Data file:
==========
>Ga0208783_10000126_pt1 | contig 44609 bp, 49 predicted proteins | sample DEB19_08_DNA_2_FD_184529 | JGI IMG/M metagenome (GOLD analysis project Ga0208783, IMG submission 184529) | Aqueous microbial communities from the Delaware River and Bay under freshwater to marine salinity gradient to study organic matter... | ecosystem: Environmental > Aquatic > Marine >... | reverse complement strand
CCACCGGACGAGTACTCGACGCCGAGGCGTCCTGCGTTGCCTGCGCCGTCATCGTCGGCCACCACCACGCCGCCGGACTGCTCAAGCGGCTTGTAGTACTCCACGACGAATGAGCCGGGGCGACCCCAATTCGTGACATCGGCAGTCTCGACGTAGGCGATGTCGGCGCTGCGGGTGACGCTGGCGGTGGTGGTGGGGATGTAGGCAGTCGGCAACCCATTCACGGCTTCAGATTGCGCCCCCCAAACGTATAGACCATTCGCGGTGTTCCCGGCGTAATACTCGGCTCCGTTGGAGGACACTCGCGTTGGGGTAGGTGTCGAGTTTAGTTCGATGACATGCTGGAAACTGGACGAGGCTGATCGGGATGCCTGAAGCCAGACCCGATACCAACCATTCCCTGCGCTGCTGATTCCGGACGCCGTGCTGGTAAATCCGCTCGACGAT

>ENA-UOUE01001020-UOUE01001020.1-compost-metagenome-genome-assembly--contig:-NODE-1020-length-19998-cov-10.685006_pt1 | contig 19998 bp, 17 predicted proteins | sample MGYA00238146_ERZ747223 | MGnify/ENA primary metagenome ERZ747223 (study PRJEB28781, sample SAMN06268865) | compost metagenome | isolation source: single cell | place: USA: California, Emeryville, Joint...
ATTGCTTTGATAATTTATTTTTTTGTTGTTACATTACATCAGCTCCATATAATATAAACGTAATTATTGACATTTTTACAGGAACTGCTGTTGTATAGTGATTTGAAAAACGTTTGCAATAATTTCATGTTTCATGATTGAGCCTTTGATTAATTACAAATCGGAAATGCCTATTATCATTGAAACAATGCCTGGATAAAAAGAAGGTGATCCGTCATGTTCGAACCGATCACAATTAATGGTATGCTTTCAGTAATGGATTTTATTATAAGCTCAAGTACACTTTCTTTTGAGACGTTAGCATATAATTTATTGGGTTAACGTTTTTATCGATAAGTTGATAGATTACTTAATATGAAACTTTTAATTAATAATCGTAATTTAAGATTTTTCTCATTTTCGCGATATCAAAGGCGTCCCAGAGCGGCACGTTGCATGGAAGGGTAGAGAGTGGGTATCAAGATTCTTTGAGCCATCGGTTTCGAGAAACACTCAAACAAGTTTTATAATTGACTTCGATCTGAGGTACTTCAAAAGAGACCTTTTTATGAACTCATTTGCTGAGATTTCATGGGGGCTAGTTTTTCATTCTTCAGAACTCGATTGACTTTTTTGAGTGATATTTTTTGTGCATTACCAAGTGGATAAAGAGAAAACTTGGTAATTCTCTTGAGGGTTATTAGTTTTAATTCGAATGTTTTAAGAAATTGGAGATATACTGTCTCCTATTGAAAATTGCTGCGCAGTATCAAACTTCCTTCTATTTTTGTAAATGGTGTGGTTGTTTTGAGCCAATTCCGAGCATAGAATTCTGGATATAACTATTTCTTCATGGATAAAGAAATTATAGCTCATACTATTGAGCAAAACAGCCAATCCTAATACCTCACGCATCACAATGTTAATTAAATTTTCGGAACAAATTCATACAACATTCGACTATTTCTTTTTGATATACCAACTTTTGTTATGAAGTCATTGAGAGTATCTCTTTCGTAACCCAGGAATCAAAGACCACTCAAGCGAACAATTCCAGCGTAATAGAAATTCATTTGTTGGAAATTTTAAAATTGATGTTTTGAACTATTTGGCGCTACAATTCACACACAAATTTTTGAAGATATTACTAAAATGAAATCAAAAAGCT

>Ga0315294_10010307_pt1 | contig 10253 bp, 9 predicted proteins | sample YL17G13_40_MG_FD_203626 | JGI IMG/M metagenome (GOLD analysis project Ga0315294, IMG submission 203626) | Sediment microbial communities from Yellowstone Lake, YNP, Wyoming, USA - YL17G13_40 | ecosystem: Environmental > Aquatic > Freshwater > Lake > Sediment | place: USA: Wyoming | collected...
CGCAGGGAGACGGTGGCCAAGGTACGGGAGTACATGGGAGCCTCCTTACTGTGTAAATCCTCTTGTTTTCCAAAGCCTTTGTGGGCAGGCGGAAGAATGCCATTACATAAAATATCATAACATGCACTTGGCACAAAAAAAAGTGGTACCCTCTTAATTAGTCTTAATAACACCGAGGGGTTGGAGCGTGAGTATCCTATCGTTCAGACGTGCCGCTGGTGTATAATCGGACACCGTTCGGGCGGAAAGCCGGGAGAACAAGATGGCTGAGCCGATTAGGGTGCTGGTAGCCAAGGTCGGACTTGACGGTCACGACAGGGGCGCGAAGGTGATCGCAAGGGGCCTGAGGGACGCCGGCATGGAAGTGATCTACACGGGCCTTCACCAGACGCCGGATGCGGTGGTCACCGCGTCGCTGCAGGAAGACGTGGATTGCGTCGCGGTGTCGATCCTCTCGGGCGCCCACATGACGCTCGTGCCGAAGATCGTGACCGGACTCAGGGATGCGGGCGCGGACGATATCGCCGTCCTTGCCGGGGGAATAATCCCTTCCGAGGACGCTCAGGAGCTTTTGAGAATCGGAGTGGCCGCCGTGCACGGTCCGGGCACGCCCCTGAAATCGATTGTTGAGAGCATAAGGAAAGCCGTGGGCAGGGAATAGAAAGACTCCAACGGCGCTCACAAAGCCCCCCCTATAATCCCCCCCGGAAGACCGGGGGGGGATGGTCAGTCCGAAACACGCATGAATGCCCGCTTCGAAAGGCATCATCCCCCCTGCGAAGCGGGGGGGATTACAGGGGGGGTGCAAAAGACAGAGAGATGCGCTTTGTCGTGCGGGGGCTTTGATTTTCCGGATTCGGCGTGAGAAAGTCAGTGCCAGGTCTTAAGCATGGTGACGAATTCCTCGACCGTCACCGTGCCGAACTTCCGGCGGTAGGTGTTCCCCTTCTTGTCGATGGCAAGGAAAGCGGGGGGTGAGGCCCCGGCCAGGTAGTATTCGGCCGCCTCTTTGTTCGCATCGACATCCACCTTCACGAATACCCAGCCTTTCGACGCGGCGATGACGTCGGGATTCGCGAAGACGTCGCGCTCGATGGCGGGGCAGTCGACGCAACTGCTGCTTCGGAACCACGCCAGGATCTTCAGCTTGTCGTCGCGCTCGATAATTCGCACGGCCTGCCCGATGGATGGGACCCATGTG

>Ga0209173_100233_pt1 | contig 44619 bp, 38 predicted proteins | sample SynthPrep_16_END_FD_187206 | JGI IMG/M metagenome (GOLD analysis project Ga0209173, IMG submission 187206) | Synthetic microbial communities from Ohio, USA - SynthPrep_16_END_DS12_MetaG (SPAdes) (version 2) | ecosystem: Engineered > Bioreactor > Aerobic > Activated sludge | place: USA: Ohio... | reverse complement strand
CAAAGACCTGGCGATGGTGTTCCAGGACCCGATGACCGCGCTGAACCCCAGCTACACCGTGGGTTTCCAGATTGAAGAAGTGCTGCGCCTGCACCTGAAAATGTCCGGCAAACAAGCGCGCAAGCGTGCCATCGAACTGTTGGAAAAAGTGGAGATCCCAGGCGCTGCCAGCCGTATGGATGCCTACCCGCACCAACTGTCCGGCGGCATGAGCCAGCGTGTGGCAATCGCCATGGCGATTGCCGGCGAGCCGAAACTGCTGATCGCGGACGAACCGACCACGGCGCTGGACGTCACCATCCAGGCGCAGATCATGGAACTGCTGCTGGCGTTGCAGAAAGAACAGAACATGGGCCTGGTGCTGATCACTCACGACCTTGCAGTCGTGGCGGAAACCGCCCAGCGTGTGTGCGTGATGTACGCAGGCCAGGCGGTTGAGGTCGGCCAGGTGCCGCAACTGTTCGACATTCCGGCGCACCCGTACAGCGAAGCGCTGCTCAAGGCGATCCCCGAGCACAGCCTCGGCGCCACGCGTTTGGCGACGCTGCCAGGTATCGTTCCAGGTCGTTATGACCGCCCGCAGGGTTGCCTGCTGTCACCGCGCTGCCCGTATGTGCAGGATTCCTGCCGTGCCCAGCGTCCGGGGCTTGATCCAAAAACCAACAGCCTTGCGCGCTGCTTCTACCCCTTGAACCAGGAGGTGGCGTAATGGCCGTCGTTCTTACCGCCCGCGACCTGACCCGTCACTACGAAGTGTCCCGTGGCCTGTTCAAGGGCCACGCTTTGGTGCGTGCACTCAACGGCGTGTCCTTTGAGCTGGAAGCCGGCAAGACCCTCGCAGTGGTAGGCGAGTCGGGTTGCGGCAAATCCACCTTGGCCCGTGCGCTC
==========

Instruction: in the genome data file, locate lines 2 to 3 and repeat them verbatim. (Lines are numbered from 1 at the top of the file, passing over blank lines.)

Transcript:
CCACCGGACGAGTACTCGACGCCGAGGCGTCCTGCGTTGCCTGCGCCGTCATCGTCGGCCACCACCACGCCGCCGGACTGCTCAAGCGGCTTGTAGTACTCCACGACGAATGAGCCGGGGCGACCCCAATTCGTGACATCGGCAGTCTCGACGTAGGCGATGTCGGCGCTGCGGGTGACGCTGGCGGTGGTGGTGGGGATGTAGGCAGTCGGCAACCCATTCACGGCTTCAGATTGCGCCCCCCAAACGTATAGACCATTCGCGGTGTTCCCGGCGTAATACTCGGCTCCGTTGGAGGACACTCGCGTTGGGGTAGGTGTCGAGTTTAGTTCGATGACATGCTGGAAACTGGACGAGGCTGATCGGGATGCCTGAAGCCAGACCCGATACCAACCATTCCCTGCGCTGCTGATTCCGGACGCCGTGCTGGTAAATCCGCTCGACGAT

>ENA-UOUE01001020-UOUE01001020.1-compost-metagenome-genome-assembly--contig:-NODE-1020-length-19998-cov-10.685006_pt1 | contig 19998 bp, 17 predicted proteins | sample MGYA00238146_ERZ747223 | MGnify/ENA primary metagenome ERZ747223 (study PRJEB28781, sample SAMN06268865) | compost metagenome | isolation source: single cell | place: USA: California, Emeryville, Joint...